Hackney police officer found guilty of common assault
- Credit: PA Archive/Press Association Ima
A Hackney police officer has been found guilty of assaulting a mentally ill prisoner who refused to pick up a piece of paper he had dropped on the floor.
Sgt Charles Pilbeam, 30, stamped on the 27-year old’s toes, pulled him by the ear and dragged him to the floor, saying: “Welcome to Hackney”.
The homeless victim, Abdi Ali-Ahmed, had “a difficult childhood” in war-torn Somalia and suffers from multiple mental health issues.
Pilbeam denied the charge, but was found guilty on Friday of two counts of common assault following a trial at Westminster Magistrates’ Court.
The incident, on March 2, 2013, occurred after the man had been searched under the Misuse of Drugs Act by other officers. He had not been arrested but was being served with a dispersal notice to leave Hackney, having voluntarily given up a small bag of cannabis.
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One of the officers on duty at the time, PC Cordelle Sailsman, reported the assault to the Met’s Directorate of Professional Standards (DPS), which is responsible for investigating complaints against police officers.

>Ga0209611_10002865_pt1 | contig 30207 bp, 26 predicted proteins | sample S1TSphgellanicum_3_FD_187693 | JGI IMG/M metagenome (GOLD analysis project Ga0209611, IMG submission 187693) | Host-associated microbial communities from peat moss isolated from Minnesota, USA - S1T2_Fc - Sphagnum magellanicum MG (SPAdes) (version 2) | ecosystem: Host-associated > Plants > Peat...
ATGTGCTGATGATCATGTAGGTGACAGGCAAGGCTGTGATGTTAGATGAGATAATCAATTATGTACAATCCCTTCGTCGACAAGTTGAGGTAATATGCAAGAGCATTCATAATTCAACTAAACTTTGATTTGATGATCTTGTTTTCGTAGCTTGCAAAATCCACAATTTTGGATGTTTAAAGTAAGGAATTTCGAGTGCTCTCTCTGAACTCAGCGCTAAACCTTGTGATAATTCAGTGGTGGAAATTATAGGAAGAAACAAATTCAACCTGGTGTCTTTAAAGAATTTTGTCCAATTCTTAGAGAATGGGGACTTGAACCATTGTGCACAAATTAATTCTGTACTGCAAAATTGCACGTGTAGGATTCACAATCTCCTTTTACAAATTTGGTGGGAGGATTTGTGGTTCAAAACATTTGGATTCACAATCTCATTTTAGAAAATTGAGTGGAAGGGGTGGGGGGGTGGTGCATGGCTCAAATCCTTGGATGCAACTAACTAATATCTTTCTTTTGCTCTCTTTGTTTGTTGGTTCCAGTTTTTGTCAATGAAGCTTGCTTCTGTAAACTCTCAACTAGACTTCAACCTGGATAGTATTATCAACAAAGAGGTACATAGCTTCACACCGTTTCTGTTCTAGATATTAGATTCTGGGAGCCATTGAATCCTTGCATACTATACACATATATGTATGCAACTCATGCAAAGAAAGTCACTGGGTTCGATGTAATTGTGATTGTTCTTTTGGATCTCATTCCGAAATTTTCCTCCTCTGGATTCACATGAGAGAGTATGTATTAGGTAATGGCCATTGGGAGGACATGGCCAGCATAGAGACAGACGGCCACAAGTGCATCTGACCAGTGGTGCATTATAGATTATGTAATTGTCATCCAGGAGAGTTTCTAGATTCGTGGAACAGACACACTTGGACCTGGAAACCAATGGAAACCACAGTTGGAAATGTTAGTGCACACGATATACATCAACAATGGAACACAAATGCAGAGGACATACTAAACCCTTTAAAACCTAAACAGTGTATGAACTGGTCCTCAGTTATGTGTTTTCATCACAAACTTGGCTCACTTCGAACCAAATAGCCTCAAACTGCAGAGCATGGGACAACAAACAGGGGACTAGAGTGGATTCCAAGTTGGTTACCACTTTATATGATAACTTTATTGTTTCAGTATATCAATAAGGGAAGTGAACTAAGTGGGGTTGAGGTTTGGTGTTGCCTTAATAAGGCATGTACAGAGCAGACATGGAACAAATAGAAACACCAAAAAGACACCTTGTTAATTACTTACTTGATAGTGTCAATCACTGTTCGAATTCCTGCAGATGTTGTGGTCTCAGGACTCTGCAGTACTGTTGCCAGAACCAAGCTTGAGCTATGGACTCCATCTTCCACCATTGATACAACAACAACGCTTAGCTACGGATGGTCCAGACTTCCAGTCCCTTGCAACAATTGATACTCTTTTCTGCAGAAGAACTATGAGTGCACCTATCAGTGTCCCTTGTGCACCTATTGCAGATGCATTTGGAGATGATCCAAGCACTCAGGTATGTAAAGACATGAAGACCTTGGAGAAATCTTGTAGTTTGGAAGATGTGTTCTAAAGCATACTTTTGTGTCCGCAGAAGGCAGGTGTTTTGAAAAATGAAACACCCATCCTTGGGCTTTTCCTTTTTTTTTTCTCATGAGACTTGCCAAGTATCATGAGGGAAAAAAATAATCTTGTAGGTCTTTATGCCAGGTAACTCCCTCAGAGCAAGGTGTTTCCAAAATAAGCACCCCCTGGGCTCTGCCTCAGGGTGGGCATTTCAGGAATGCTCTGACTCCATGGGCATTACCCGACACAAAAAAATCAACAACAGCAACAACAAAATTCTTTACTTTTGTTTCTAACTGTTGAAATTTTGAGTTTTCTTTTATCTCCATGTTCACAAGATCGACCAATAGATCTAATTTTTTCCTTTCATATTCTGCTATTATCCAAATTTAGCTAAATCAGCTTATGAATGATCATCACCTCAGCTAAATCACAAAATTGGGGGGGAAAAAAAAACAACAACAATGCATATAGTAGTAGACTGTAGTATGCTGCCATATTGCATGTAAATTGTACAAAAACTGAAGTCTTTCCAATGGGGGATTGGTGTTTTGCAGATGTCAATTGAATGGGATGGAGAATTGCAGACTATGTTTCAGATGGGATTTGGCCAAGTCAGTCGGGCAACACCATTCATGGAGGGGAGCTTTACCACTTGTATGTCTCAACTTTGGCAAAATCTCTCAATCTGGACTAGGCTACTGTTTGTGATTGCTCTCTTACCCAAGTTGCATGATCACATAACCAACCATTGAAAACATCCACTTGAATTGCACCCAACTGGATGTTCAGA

Defence counsel Guy Ladenburg suggested Mr Ali-Ahmed was potentially violent, but during the trial PC Sailsman maintained he was “very compliant” and seated at all times.
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Pilbeam admitted he had stood on Mr Ali-Ahmed’s foot for a period, “to stop him kicking out”, but said that the level of force was “next to nothing”.
DPS Deputy Assistant Commissioner Fiona Taylor said: “Sgt Pilbeam’s actions towards a vulnerable man are inexcusable and have no place in the Met.
“I commend the actions of the officer who had the strength of character and belief that if he reported this wrongdoing it would be dealt with appropriately.
“We must remember that MPS officers and staff engage with the public millions of times each year and the vast majority of those contacts are carried out with professionalism and courtesy.”
Pilbeam, of Stevenage, Hertfordshire, will be sentenced on August 7 at St Albans Crown Court.